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Is it still possible to reach Peak Scalia?

Just when it seems his antics couldn't possibly become more ridiculous, Justice Antonin Scalia finds a way.
U.S. Supreme Court Associate Justice Antonin Scalia addresses the Legal Services Corporation's 40th anniversary conference luncheon Sep. 15, 2014 in Washington, DC. (Photo by Chip Somodevilla/Getty)
U.S. Supreme Court Associate Justice Antonin Scalia addresses the Legal Services Corporation's 40th anniversary conference luncheon Sep. 15, 2014 in Washington, DC. 
Looking back over the last five days at the Supreme Court, Justice Antonin Scalia has voted against health care, against marriage equality, against pollution limits, and for the death penalty. And on a certain level, that's not at all unique -- Justices Clarence Thomas and Samuel Alito voted the exact same way on the exact same cases.
But of the three far-right justices, Scalia was the only one whose prose made it seem as if he were auditioning to host a conservative radio talk show.
On health care, Scalia was in rare form, rhetorically and intellectually. On the former, he used bizarre phrases such as "interpretive jiggery-pokery" and "pure applesauce." On the latter, the conservative justice ignored his own ACA assessment from three years ago, all the while dismissing legislative history, legislative intent, and context -- at least in this case.
Scalia was even more furious a day later on marriage equality, taking gratuitous shots at Justice Anthony Kennedy's writing style, and publishing the curious phrase, "Ask the nearest hippie."
Today, on capital punishment, Scalia's side prevailed, but as msnbc's Irin Carmon noted, he decided to complain about marriage equality again, effectively dissenting on same-sex marriage "for a second time."

"Last Friday, this court took away from the people the right to decide on same-sex marriage on the basis of their own policy preferences," he said, taking a shot at Justices Ruth Bader Ginsburg and Stephen Breyer for suggesting in their written dissent to the case being announced that the death penalty is unconstitutional. It was, in other words, a dissent to a dissent. "Unlike opposite sex marriage" -- Scalia apparently misspoke and meant same-sex marriage -- "the death penalty is approved by the constitution," the conservative justice said.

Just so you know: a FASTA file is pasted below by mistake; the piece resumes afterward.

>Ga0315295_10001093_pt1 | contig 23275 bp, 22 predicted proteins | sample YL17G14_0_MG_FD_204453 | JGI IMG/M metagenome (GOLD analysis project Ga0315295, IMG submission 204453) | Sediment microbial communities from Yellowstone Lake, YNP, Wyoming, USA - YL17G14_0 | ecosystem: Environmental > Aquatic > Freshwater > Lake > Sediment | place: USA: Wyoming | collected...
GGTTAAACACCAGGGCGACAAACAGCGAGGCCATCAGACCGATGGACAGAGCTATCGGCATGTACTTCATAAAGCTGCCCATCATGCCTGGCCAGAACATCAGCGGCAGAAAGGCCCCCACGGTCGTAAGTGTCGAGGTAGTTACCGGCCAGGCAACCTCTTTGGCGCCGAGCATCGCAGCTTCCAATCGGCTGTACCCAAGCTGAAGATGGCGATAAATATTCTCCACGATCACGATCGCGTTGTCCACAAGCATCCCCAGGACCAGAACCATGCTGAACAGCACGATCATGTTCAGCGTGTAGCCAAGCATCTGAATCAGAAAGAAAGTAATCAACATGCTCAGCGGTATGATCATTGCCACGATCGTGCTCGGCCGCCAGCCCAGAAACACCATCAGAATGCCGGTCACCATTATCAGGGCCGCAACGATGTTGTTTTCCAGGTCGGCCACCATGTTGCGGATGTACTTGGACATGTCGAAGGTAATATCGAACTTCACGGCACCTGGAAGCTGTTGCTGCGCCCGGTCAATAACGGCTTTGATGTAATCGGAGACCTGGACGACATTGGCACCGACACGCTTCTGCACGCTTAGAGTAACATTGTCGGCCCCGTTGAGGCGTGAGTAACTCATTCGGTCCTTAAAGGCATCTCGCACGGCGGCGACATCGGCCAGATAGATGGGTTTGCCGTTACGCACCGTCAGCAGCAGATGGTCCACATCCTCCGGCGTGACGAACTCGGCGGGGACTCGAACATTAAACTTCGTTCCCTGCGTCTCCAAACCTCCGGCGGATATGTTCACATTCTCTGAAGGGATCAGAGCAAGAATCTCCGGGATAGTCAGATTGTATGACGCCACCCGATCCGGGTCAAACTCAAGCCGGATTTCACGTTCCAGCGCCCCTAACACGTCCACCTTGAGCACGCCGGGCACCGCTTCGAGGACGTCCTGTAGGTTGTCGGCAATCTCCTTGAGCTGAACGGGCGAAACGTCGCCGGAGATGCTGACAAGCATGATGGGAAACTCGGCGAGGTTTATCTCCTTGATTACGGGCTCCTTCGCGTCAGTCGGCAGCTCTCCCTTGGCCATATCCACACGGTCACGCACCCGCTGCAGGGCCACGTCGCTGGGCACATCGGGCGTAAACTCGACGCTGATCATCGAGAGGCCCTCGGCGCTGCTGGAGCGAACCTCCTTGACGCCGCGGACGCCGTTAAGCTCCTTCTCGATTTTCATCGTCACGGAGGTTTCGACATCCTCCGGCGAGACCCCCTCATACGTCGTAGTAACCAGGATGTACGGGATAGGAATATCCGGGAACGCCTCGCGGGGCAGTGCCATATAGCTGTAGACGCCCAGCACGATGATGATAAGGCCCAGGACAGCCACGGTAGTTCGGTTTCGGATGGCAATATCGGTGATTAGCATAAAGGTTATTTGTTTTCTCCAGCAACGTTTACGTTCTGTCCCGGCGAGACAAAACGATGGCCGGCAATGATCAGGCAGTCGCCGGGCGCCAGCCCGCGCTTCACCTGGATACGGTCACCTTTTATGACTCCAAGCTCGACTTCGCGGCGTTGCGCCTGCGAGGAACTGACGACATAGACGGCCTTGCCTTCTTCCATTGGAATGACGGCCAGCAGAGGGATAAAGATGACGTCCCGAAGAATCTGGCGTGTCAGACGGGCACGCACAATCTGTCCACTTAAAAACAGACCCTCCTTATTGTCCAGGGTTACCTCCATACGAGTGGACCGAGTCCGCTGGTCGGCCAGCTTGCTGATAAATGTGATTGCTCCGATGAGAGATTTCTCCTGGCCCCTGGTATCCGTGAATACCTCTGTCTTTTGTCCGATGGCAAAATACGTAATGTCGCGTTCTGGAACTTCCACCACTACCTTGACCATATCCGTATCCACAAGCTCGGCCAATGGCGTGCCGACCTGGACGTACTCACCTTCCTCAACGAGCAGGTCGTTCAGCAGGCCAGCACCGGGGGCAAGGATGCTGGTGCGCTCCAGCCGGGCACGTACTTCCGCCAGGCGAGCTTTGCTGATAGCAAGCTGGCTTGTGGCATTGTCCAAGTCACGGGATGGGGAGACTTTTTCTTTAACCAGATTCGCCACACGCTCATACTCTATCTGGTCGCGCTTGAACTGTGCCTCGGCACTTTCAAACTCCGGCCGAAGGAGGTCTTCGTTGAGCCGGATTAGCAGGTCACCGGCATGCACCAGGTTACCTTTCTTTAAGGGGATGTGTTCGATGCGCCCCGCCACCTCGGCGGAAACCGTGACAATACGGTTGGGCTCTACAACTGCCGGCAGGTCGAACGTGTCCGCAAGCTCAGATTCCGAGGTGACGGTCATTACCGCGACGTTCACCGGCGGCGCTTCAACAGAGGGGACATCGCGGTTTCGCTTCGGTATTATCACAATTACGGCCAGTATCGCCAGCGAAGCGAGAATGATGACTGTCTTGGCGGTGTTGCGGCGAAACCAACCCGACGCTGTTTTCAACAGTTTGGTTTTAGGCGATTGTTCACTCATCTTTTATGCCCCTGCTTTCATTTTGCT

In the same concurring decision -- which Scalia felt the need to read aloud this morning, just because he felt like it -- went after Justice Stephen Breyer's opposition to the death penalty, accusing him of rejecting the entire Enlightenment.
For good measure, Slate's Dahlia Lithwick added that while there is no written summary of Scalia's from-the-bench harangue this morning, it "deviated from his written concurrence in some really odd ways," and the whole thing "was very odd."
Finally, there's the case on the EPA's regulation of toxic pollutants, in which Scalia wrote the majority opinion against the environmental safeguards. The New Republic's Rebecca Leber had a few concerns about Scalia's often bizarre reasoning.

Supreme Court Justice Antonin Scalia compared the Environmental Protection Agency's rulemaking to buying a Ferrari without looking at the price tag, and even claimed that a regulation that restricts mercury pollution from coal-fired power plants could hurt human health and the environment.

Stepping back, I stumbled upon an item I wrote about Scalia a while ago. I wrote, "Supreme Court Justice Antonin Scalia, once a highly respected jurist, has seen his reputation as a credible conservative voice falter of late. His Holocaust references; his over-the-top dissent in the DOMA case; his political antics that appear to be an audition for a slot on 'Fox & Friends' – it’s all been a bit much. Last year, a constitutional law professor at UCLA said the conservative justice  has 'finally jumped the shark,' and yet, Scalia somehow still manages to get more offensive."
That was October 2013. It's not unreasonable to think Scalia has descended further into absurdity in the nearly two years since.